Birch, M., Dahmann, D., and Fricke, H.-H.: Comparison of two carbon analysis methods for monitoring diesel particulate levels in mines, J. Environ. Monit., 1, 541-544, https://doi.org/10.1039/A905204F, 1999. [OpenAIRE]
Birch, M. E. and Cary, R. A.: Elemental carbon-based method for monitoring occupational exposures to particulate diesel exhaust, Aerosol Sci. Technol., 25, 221-241, https://doi.org/10.1080/02786829608965393, 1996.
Bond, T. C.: Spectral dependence of visible light absorption by carbonaceous particles emitted from coal combustion, Geophys. Res. Lett., 28, 4075-4078, https://doi.org/10.1029/2001GL013652, 2001.
- Impact byBIP!
citationsThis is an alternative to the "Influence" indicator, which also reflects the overall/total impact of an article in the research community at large, based on the underlying citation network (diachronically). 0 popularityThis indicator reflects the "current" impact/attention (the "hype") of an article in the research community at large, based on the underlying citation network. Average influenceThis indicator reflects the overall/total impact of an article in the research community at large, based on the underlying citation network (diachronically). Average impulseThis indicator reflects the initial momentum of an article directly after its publication, based on the underlying citation network. Average citationsThis is an alternative to the "Influence" indicator, which also reflects the overall/total impact of an article in the research community at large, based on the underlying citation network (diachronically). 0 popularityThis indicator reflects the "current" impact/attention (the "hype") of an article in the research community at large, based on the underlying citation network. Average influenceThis indicator reflects the overall/total impact of an article in the research community at large, based on the underlying citation network (diachronically). Average impulseThis indicator reflects the initial momentum of an article directly after its publication, based on the underlying citation network. Average
- National Research Council Italy
- Institute of Atmospheric Sciences and Climate Italy
- Leibniz Association Germany
- Netherlands Organisation for Scientific Research Netherlands
- Netherlands Organization for Scientific Research Netherlands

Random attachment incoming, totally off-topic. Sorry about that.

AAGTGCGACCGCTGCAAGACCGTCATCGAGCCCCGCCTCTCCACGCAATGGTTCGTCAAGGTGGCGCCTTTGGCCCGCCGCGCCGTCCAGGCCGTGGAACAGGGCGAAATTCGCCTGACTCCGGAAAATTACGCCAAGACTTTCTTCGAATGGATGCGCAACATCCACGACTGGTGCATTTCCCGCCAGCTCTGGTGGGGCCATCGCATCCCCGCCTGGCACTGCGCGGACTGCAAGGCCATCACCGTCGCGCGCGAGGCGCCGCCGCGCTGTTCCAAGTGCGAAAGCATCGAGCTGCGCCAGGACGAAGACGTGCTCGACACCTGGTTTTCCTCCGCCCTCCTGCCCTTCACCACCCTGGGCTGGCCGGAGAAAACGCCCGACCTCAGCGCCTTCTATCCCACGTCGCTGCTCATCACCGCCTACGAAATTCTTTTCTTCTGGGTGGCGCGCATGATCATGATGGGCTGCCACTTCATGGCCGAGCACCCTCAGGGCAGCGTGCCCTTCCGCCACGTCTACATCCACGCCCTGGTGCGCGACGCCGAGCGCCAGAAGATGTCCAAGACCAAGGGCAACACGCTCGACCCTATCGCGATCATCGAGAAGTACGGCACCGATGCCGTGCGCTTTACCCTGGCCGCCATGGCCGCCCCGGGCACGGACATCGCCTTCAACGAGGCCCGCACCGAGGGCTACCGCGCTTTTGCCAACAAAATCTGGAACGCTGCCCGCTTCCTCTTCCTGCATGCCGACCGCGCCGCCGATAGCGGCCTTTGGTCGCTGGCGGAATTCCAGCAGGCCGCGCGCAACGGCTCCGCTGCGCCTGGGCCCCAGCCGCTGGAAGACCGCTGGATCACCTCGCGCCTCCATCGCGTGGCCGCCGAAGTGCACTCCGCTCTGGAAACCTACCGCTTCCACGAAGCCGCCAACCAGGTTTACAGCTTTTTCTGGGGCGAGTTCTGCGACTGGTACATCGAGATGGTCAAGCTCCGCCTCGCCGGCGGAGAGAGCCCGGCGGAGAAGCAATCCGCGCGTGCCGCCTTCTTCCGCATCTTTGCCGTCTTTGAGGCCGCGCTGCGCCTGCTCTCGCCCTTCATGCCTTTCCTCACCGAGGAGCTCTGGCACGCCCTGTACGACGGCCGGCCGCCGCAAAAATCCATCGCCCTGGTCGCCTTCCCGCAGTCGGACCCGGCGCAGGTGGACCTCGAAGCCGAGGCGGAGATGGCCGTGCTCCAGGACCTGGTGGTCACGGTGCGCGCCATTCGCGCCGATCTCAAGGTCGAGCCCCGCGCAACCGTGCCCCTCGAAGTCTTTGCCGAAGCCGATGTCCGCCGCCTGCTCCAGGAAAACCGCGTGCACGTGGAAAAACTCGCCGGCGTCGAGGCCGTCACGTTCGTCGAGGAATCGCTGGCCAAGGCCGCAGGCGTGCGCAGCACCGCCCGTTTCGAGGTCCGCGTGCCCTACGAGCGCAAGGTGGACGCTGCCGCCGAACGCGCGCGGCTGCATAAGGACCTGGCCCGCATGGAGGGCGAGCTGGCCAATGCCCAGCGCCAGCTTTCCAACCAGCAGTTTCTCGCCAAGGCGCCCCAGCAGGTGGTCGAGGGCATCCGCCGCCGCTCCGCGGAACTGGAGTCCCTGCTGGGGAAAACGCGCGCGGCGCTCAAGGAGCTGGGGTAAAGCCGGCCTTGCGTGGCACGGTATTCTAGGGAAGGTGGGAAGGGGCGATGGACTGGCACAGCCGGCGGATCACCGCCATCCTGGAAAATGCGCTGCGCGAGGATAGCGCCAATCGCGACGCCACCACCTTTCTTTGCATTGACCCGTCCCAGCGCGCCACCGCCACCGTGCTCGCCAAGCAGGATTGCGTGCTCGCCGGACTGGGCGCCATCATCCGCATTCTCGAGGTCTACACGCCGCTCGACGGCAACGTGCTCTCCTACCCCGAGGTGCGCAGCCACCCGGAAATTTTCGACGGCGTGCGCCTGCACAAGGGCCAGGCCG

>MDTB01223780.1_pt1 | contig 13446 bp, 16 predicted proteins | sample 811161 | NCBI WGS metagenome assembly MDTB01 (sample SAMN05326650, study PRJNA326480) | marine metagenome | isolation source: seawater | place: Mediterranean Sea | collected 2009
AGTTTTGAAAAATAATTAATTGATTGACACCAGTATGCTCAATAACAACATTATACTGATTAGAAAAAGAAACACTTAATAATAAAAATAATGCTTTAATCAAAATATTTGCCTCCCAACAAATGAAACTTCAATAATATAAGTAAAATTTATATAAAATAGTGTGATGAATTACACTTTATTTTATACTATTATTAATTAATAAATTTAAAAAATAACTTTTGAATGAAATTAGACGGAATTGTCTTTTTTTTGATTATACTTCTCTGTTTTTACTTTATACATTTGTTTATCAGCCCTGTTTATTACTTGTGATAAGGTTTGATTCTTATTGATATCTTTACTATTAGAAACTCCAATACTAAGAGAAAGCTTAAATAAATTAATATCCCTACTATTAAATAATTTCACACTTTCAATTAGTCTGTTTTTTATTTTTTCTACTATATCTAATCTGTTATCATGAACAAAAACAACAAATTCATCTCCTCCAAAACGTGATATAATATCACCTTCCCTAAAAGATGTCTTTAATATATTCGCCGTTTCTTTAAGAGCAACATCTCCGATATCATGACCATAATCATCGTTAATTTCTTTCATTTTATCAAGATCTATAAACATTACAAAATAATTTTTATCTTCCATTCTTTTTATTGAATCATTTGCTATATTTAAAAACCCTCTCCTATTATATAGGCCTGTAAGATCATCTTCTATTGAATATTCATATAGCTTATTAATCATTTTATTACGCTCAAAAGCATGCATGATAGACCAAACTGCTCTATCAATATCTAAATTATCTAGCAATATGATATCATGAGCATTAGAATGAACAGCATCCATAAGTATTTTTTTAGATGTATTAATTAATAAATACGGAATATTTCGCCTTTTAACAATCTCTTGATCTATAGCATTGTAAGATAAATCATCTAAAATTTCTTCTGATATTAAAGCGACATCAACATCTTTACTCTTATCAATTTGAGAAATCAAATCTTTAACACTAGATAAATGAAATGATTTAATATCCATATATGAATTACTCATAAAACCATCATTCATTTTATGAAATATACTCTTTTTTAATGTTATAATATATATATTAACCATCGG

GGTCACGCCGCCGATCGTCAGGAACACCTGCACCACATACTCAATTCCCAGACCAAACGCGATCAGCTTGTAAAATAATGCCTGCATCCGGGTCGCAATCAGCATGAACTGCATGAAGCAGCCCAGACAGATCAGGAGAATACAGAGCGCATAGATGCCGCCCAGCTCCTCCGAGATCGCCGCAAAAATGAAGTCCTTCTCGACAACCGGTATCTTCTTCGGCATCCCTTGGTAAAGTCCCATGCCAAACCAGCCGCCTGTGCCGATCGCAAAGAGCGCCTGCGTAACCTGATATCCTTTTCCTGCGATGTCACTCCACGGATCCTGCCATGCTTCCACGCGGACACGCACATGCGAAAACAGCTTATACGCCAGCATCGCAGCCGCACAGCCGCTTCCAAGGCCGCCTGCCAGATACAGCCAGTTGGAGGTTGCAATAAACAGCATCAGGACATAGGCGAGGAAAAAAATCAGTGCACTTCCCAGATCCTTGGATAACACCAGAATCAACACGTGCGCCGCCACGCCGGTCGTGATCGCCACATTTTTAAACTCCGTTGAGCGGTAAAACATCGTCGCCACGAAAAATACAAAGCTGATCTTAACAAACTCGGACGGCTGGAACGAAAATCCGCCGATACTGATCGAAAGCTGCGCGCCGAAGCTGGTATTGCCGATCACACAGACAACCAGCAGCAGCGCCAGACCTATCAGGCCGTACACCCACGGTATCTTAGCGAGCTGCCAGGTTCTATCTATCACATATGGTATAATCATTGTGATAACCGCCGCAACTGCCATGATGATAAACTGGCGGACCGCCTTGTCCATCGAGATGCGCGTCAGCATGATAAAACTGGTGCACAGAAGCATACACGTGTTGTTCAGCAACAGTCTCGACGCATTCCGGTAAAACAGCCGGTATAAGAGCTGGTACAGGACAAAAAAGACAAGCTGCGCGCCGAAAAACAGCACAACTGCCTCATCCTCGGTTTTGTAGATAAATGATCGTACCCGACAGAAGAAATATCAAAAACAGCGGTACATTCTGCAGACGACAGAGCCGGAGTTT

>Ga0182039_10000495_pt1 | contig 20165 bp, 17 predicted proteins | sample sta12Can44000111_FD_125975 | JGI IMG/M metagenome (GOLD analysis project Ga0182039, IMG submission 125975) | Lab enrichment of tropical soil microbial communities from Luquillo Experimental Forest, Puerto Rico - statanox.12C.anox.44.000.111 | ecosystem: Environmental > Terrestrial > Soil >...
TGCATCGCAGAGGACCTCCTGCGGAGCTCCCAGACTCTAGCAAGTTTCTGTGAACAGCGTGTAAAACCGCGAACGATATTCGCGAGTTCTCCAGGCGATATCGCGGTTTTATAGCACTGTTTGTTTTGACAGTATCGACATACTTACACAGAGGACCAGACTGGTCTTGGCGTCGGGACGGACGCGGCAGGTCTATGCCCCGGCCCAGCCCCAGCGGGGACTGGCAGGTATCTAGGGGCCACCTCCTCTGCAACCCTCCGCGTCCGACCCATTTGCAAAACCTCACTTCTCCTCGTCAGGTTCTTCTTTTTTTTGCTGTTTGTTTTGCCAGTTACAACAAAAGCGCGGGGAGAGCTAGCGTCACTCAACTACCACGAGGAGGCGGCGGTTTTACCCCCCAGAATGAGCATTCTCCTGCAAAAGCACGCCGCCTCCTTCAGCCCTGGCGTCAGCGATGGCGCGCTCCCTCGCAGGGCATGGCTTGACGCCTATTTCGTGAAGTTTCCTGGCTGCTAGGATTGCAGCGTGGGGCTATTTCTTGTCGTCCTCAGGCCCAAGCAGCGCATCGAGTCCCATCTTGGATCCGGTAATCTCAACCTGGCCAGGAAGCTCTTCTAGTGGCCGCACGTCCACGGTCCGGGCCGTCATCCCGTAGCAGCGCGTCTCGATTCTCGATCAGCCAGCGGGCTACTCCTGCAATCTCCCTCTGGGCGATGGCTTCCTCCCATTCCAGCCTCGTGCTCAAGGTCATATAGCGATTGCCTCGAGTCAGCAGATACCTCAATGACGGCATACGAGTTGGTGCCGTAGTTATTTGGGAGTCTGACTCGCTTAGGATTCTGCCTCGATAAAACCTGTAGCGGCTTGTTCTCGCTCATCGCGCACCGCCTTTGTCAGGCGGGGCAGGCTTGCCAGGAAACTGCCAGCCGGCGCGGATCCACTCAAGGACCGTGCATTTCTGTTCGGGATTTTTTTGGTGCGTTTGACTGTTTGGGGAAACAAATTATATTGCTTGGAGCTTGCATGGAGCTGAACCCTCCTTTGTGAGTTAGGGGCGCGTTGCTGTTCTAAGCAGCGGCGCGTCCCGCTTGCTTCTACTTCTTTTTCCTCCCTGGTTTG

- National Research Council Canada Canada
- Netherlands Organisation for Applied Scientific Research Netherlands
- Joint Research Centre Italy
- JRC -JOINT RESEARCH CENTRE- EUROPEAN COMMISSION Belgium
- Paul Scherrer Institute Switzerland
- Alfred Wegener Institute, Helmholtz Center for Polar and Marine Research (AWI), Germany Germany
- Leibniz Institute for Tropospheric Research Germany
The mass concentration of black carbon (BC) particles in the atmosphere has traditionally been quantified with two methods: as elemental carbon (EC) concentrations measured by thermal–optical analysis and as equivalent black carbon (eBC) concentrations when BC mass is derived from particle light absorption coefficient measurements. Over the last decade, ambient measurements of refractory black carbon (rBC) mass concentrations based on laser-induced incandescence (LII) have become more common, mostly due to the development of the Single Particle Soot Photometer (SP2) instrument. In this work, EC and rBC mass concentration measurements from field campaigns across several background European sites (Palaiseau, Bologna, Cabauw and Melpitz) have been collated and examined to identify the similarities and differences between BC mass concentrations measured by the two techniques. All EC concentration measurements in PM2.5 were performed with the EUSAAR-2 thermal–optical protocol. All rBC concentration measurements were performed with SP2 instruments calibrated with the same calibration material as recommended in the literature. The observed values of median rBC-to-EC mass concentration ratios on the single-campaign level were 0.53, 0.65, 0.97, 1.20 and 1.29, respectively, and the geometric standard deviation (GSD) was 1.5 when considering all data points from all five campaigns. This shows that substantial systematic bias between these two quantities occurred during some campaigns, which also contributes to the large overall GSD. Despite considerable variability in BC properties and sources across the whole dataset, it was not possible to clearly assign reasons for discrepancies to one or the other method, both known to have their own specific limitations and uncertainties. However, differences in the particle size range covered by these two methods were identified as one likely reason for discrepancies. Overall, the observed correlation between rBC and EC mass reveals a linear relationship with a constant ratio, thus providing clear evidence that both methods essentially quantify the same property of atmospheric aerosols, whereas systematic differences in measured absolute values by up to a factor of 2 can occur. This finding for the level of agreement between two current state-of-the-art techniques has important implications for studies based on BC mass concentration measurements, for example for the interpretation of uncertainties in inferred BC mass absorption coefficient values, which are required for modeling the radiative forcing of BC. Homogeneity between BC mass determination techniques is also very important for moving towards a routine BC mass measurement for air quality regulations.